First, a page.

Meena Gupta is an HR professional turned food blogger who lives in Basingstoke with her husband, eight-year-old daughter and two-year-old son.
From talking about the value of money to setting up controls for in-app purchases, Meena shares her tips to help children develop good online money habits.
As a full-time blogger, Meena is immersed in the online world and her husband works in the IT sector. This means they are very comfortable introducing their children to the online world and ensuring they understand the basics.
“With my daughter, we started talking about what are apps, and who develops them. We then talked about how those people need money to buy things like food or clothes. When we buy something in an app, it’s real money that goes to the people who built the app,” says Meena. “The next question is who pays the money? In the same way that Mum and Dad decide what to spend when we eat out, it’s Mum or Dad who decides what we buy online.”
One way to explain this to primary school children is to show them the process of buying, for example, buying credit and purchasing something on iTunes. This is how Meena shows the children that with each purchase, the voucher credit reduces. “The whole journey helps children understand the flow of money and how they can relate to it,” she says.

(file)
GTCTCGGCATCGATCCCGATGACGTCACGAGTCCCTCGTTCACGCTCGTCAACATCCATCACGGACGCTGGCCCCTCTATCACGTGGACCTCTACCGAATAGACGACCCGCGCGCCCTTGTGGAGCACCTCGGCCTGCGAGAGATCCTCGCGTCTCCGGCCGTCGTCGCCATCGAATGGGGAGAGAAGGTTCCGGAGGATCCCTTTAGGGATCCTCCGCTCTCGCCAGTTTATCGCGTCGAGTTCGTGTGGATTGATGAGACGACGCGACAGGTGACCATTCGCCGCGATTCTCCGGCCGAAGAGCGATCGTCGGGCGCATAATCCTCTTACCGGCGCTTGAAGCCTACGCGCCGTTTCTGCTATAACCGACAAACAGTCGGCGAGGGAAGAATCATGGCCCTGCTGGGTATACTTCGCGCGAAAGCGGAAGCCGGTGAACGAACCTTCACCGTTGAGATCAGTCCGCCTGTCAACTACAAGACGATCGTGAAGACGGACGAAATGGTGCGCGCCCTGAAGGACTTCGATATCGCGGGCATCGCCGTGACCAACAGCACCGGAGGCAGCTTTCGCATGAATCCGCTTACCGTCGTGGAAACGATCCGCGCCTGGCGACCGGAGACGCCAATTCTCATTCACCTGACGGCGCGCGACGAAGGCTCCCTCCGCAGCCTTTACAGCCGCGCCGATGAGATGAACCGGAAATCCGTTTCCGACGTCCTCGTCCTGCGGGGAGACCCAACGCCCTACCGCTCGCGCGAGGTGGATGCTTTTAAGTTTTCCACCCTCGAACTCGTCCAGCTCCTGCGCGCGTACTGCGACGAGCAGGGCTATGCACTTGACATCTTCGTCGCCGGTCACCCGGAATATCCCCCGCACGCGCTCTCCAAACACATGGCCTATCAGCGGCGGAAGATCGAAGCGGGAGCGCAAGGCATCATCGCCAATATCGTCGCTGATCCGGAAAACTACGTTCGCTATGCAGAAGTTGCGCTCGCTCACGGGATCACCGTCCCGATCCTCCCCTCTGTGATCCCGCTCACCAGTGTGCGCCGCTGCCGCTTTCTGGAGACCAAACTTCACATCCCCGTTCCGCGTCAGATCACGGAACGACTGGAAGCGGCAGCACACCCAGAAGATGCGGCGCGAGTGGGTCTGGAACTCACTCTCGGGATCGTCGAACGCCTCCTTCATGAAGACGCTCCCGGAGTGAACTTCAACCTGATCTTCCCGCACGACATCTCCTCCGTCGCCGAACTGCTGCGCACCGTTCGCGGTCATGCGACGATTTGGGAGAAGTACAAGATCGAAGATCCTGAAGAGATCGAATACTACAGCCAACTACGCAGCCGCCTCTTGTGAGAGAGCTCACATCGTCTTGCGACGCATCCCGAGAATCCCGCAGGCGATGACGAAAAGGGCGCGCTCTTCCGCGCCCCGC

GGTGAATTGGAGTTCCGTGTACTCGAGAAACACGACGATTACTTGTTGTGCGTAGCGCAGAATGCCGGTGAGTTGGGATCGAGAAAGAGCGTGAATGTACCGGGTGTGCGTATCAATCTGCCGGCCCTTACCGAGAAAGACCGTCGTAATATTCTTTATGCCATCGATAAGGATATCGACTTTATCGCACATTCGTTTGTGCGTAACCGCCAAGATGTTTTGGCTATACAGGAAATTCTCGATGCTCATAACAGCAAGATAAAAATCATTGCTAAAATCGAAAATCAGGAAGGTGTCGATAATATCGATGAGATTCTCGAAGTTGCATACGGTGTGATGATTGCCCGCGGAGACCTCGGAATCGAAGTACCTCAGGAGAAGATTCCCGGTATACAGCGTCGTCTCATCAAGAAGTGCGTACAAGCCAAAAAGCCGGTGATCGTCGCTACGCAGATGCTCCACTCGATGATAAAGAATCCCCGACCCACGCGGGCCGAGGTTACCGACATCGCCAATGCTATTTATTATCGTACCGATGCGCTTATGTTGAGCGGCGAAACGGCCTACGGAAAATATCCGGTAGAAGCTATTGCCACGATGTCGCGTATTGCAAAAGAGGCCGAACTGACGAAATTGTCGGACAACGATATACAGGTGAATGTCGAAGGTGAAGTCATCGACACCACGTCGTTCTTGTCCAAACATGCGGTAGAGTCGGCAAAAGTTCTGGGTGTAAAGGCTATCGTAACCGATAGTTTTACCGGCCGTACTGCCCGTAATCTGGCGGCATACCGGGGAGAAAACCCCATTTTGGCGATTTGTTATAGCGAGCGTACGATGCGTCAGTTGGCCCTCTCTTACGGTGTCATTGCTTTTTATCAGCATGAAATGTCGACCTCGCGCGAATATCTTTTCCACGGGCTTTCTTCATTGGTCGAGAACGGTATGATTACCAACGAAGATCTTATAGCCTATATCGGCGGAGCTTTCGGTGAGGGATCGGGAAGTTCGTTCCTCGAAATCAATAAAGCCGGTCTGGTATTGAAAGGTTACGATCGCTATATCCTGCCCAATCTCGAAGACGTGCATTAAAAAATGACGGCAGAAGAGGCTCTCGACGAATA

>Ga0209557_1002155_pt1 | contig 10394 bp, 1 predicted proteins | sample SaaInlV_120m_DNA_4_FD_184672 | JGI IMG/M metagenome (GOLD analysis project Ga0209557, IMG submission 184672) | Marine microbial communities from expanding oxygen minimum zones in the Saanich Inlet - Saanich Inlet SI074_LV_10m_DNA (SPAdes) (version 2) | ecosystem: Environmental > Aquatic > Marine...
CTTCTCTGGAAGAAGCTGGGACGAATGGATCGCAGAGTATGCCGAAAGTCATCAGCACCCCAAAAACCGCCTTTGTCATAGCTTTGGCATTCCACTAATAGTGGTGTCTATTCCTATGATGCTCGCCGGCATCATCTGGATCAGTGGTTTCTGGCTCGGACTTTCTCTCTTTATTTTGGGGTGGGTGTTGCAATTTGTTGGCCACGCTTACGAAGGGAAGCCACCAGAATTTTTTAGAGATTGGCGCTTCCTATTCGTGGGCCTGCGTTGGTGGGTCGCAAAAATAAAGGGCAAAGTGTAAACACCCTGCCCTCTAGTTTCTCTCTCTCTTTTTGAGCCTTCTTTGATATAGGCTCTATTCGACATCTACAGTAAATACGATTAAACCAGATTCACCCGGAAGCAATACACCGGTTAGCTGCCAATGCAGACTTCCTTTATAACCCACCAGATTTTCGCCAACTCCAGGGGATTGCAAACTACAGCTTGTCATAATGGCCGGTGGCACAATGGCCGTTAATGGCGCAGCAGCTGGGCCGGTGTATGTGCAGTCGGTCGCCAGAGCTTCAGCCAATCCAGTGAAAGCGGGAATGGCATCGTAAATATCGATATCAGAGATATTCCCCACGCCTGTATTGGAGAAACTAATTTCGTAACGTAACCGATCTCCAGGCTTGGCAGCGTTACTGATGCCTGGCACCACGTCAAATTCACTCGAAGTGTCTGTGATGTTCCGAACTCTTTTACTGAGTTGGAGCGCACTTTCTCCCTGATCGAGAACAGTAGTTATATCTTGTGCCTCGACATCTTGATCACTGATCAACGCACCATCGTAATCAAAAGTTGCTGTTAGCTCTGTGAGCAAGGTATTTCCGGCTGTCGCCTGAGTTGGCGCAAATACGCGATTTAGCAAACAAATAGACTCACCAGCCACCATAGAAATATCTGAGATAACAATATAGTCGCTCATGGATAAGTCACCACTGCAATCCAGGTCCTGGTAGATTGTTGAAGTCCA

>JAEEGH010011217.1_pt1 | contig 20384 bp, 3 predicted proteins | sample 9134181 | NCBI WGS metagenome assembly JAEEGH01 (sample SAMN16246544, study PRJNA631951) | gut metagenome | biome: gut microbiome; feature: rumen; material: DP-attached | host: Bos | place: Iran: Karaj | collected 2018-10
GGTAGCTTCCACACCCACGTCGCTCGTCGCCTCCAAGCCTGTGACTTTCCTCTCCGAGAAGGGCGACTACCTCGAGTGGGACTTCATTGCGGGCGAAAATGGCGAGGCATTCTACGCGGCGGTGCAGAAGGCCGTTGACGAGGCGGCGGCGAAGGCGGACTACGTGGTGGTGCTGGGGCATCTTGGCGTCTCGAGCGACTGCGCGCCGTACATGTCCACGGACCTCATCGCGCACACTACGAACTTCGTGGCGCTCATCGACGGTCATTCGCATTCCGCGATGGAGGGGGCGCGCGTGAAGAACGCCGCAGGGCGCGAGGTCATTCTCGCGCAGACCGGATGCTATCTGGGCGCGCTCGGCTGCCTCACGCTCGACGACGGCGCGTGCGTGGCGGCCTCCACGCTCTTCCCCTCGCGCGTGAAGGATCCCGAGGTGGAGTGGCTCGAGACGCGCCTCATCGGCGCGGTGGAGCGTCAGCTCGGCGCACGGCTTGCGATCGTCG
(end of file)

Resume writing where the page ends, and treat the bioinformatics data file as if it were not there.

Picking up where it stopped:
At eight, Meena believes her daughter is at the right age to start learning about managing money online in a controlled environment so that she has the skills to manage her own money when she is older. “We started by giving her exposure to real money, so when we’re shopping, I might give her a £20 note and ask how much change she should have – it’s doing maths and learning about real money,” says Meena. “With online, we might agree to buy a movie as a treat, and we encourage her to follow how the transaction happens by showing the iTunes balance.”
Although Meena’s daughter knows to ask permission, the family also uses device controls to ensure she can’t spend money without realising. This includes not storing payment details on apps such as Amazon and having an alert set up on their bank account so that Meena gets a text every time her card is used. “We set our daughter’s iPhone as a ‘my child’ device in Apple so we can manage what apps and purchases she can access. We’ve set it so that you always need the password or FaceID to buy anything,” says Meena.
Meena says her daughter particularly loves to play Animal Jam and Toca World, both of which offer in-app purchases. “Over the week, she is able to earn ‘points’ that she can trade for things she wants, whether that’s a packet of sweets or an in-app purchase. The key thing Meena would advise is ensuring children know that virtual things have a ‘real’ value.
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